• Place brisket in a 275 degree Fahrenheit (135 Celsius) oven and braise for a long time. Probably at least five to six hours. The internal temperature of the brisket should be over 195 Fahrenheit (90 Celsius) in its thickest part. Don't rely only on the temperature. Use a fork to make sure it's tender. And don't get frustrated if the internal temperature of the brisket doesn't increase for a while. That's normal.

Cooked Pastrami With Internal Temp of 203 fahrenheit

  • Let the brisket rest for at least half an hour (even better if it's refrigerated over night).

  • THIS IS VERY IMPORTANT. Thinly slice the pastrami against the grain**.

Against The Grain

DO NOT SLICE with the grain. This is why I told you before to get familiar with the grain. Find the lines. Check the top and underneath. Scrap away some of the rub if you can't see the lines. Do NOT cut until you know which way the grain is running. Slice across the lines. Not with the lines. Got it. I've sent back pastrami sandwiches in delis that have cut the brisket with the grain. It's a shonda (Yiddish for shame).

Pastrami Sliced

Pastrami on Rye

Pile the sliced pastrami a mile high on rye bread. Generously add mustard. Have a sour pickle. Nosh some potato salad. You're now a honorary kid from the Bronx.

Enjoy.

Al Weiser

Frequently Asked Questions

  • I made your pastrami and it was great. I'm just confused why the pastrami was brown and not reddish like in a deli? Most deli meats use sodium nitrite to preserve the meats. A side effect of the nitrite is that the color of meat stays a pinkish color. You don't use sodium nitrite at home because the meat is going to be eaten quickly. Sodium nitrite does not give pastrami its flavor. Rather its distinct taste comes from a combination of salt, black pepper, and coriander. So to make a pastrami, one only has to incorporate those ingredients.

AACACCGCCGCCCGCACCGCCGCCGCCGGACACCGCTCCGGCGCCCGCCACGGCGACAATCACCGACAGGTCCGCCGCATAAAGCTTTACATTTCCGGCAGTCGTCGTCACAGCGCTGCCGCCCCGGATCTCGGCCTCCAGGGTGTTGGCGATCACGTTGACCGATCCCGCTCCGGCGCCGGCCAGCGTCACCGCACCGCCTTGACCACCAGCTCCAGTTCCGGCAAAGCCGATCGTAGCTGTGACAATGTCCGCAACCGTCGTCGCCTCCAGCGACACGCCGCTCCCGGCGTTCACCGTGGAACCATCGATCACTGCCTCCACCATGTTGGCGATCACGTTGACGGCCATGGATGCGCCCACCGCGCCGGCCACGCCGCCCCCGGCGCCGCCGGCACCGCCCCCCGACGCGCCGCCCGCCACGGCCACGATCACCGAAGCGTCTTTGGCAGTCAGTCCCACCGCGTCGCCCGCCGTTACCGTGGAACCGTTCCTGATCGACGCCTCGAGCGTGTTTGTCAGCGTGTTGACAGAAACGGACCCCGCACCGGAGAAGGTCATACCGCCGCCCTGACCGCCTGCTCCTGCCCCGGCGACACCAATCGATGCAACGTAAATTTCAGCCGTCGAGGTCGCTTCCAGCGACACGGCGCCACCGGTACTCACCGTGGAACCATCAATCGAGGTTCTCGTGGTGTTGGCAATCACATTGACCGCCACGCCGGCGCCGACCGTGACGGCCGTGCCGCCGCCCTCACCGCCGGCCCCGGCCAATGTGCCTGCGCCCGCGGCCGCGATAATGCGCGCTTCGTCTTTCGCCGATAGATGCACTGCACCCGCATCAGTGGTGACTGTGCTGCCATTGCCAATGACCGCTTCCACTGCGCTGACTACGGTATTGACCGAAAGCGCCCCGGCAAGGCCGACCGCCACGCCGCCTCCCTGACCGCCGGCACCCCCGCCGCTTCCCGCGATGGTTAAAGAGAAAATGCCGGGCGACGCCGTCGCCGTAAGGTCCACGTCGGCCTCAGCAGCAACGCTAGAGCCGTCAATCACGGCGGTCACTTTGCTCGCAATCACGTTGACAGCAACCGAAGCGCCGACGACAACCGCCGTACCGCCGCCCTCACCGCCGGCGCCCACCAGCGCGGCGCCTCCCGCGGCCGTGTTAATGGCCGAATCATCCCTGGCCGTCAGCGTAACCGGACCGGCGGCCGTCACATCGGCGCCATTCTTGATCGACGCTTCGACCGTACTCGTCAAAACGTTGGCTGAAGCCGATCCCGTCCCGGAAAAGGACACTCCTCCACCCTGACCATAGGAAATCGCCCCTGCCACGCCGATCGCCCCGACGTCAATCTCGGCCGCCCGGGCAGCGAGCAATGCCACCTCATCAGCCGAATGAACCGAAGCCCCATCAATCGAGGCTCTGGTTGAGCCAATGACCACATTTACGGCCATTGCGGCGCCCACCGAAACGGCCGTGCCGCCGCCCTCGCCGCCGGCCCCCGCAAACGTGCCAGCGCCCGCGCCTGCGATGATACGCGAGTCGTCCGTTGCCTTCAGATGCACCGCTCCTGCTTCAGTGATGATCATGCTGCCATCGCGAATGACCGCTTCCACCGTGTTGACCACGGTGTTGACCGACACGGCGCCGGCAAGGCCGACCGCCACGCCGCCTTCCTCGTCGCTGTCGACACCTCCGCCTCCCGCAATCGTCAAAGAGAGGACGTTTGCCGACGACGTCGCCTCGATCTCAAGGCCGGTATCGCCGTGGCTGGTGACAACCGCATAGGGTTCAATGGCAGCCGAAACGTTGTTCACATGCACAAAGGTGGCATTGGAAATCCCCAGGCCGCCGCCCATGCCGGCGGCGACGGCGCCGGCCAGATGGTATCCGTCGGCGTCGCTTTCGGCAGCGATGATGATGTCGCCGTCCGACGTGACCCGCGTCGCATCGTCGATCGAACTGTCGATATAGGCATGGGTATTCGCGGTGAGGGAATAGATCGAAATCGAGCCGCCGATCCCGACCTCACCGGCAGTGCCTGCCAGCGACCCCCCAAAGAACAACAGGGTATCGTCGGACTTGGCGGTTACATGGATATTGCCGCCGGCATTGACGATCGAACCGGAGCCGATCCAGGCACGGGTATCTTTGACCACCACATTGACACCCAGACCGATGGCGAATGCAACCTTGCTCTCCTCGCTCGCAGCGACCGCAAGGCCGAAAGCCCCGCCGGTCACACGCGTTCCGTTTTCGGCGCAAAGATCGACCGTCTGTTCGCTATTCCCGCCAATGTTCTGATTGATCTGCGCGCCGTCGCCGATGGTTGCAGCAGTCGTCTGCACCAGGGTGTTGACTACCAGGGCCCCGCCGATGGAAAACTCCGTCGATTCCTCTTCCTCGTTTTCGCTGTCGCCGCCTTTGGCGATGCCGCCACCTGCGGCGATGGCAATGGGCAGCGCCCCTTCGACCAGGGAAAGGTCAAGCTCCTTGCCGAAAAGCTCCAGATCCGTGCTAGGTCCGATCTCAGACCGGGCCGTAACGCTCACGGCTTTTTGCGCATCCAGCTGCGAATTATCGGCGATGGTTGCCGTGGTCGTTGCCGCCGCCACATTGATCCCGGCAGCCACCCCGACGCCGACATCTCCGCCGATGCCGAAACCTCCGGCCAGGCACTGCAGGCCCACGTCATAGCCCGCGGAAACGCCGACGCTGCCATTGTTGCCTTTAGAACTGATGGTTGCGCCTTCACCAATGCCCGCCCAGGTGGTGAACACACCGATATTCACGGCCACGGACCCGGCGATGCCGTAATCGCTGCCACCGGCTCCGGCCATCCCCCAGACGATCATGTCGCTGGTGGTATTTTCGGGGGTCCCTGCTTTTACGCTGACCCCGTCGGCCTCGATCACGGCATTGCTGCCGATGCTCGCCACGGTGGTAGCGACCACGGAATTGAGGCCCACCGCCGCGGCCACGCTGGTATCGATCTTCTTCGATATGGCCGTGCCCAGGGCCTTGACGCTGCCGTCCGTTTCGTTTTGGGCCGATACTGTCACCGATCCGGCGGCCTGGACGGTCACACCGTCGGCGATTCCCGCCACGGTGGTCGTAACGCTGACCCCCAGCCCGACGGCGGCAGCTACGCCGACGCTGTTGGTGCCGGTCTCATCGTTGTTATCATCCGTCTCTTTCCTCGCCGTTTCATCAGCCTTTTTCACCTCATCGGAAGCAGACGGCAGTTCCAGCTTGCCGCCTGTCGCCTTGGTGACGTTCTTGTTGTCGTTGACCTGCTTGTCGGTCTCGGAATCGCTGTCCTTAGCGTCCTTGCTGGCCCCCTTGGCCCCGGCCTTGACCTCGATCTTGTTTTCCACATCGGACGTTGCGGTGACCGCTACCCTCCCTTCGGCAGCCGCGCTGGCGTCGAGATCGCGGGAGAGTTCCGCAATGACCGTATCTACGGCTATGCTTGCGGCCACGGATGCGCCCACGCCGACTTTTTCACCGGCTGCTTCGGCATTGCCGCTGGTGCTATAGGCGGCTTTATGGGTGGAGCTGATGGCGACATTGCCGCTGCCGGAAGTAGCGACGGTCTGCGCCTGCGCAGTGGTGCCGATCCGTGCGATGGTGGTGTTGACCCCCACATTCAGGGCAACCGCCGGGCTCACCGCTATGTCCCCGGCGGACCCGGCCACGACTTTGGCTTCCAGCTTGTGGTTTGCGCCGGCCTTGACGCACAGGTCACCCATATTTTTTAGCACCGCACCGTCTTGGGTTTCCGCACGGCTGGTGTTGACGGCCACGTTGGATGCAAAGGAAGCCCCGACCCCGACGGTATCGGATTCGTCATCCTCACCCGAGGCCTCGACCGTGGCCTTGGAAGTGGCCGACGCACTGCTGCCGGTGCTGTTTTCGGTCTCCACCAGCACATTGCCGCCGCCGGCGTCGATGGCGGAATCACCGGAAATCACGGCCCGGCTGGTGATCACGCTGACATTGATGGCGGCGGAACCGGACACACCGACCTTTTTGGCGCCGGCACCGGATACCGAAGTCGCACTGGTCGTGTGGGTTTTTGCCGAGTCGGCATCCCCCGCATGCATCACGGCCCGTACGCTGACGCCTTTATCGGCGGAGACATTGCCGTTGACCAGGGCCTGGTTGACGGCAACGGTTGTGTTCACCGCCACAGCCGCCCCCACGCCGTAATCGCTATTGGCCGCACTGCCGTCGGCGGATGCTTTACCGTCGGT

• What isn't your pastrami smoked? NYC Jewish Deli pastrami is NOT smoked. It's braised/steamed. If you like a smokey taste, go for it. I hate smokey meats. Wasn't brought up with it. Using smokers in apartments in the Bronx wasn't that popular.

  • The pastrami that I've had in a deli is usually paper thin. Do I need a meat slicer? No. Not for homemade pastrami. This pastrami will be very tender. Just slice it by hand as thin as it will go. If the cooked pastrami has been refrigerated overnight, it will be firm and easier to slice thinly. The problem with using a meat slicer with pastrami is that you'll have to clean the machine for hours. The coriander and pepper will fill every crevice of the machine. I know. I have a meat slicer and never use it for pastrami.

  • How do I reheat the pastrami? After it's sliced, steam it for a couple of minutes. I use a metal steamer basket over simmering water. You have can also heat the pastrami on the stove top in a pan.

  • Can I use a microwave to cook the pastrami? Uhhhhhhhhhhh, no.

  • Can I use a microwave to reheat the pastrami? Never tried it. Let me know how it works.